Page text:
The day before Anne’s mom arrived here we met a woman working with the Ngamba Island Chimpanzee Sanctuary and when we got to chatting she said there was a tour going out the next day with space for three people so we planned to go. Unfortunately the boat broke down and the replacement one only had room for one of us. After a brief discussion we decided that I would go while Anne and her mom went to the Botanical Gardens to do some birding. This, of course, worked well for me.
It’s a shame we couldn’t all fit on the boat because it was awesome. The island is a 45 minute boat ride away on Lake Victoria, and it is only about 1 km2 in size. The chimps roam freely in the forest, but they would destroy it if they didn’t have a supplemental food source, so they get fed four times a day. All of the chimps there were rescued from one bad situation or another. Many were orphaned or found in illegal captivity.
I got to be there for lunch as the chimps came one by one out of the forest and waited for their fruits and veggies. The alpha male came out of the forest with a testosterone laden swagger and ran around charging the other chimps. They were all extremely vocal. I was up on a platform and aside from a barbed wire fence my view was completely unobstructed. I got to see them close up, sitting down eating, reaching for more food, walking around on all fours, and twice I got to see them doing some brief bipedal walking. With my good vantage point I was able to get a good look at the faces of several individuals and it surprised me how different they all looked. Their facial features were just as distinct as ours. We share 98.7% of our DNA with chimpanzees. Their social structure was obviously very complex and fascinating to watch. Lunch was over all too fast though, and one by one they headed back to the forest.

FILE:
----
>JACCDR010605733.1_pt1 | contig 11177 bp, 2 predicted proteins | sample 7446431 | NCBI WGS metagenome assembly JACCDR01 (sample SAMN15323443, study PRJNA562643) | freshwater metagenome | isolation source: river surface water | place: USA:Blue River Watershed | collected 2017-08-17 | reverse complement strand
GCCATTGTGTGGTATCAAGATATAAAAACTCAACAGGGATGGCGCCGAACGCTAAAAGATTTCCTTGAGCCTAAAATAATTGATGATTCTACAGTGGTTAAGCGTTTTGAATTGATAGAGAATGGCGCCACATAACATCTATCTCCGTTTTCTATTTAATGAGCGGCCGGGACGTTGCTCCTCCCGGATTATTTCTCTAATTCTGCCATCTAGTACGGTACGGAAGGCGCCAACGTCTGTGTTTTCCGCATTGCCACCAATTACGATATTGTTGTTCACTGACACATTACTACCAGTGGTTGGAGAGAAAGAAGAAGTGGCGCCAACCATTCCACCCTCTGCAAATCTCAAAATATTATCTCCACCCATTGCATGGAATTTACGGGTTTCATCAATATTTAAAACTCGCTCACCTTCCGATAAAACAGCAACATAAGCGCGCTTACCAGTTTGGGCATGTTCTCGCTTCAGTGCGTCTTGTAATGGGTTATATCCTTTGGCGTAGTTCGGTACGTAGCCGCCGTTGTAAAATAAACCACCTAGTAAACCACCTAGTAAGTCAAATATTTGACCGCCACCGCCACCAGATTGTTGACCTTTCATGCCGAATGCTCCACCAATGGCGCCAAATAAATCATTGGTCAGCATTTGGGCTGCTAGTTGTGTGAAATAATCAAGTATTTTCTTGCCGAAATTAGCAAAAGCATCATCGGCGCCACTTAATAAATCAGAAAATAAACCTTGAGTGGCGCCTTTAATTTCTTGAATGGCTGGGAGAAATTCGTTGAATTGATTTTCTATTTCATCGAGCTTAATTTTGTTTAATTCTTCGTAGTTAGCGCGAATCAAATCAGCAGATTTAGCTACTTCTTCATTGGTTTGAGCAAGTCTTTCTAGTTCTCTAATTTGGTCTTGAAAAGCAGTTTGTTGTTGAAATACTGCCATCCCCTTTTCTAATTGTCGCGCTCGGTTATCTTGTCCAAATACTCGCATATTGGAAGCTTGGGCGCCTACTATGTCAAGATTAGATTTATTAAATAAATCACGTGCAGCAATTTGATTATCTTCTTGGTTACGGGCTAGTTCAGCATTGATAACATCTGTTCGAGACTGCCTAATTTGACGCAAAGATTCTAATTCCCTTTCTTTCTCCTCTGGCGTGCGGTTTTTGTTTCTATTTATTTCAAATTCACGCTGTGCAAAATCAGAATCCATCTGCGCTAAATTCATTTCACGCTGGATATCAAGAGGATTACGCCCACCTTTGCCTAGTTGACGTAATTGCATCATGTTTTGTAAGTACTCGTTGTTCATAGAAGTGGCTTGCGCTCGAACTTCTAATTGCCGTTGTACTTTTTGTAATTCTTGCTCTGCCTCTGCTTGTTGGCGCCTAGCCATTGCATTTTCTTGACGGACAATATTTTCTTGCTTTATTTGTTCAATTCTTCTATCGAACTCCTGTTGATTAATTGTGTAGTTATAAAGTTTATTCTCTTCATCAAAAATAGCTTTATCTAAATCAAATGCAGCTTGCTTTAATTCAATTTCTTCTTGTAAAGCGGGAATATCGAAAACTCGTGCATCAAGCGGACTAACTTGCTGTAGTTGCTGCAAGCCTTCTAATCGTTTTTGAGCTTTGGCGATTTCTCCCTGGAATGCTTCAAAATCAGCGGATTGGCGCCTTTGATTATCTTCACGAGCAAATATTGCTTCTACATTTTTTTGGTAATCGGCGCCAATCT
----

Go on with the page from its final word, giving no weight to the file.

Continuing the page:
|The big, bad alpha male.|
|Those are hordes of bugs in front of the chimp.|
|I know it looks like he's laying there reading a book but evolutionarily that's a bit further off.|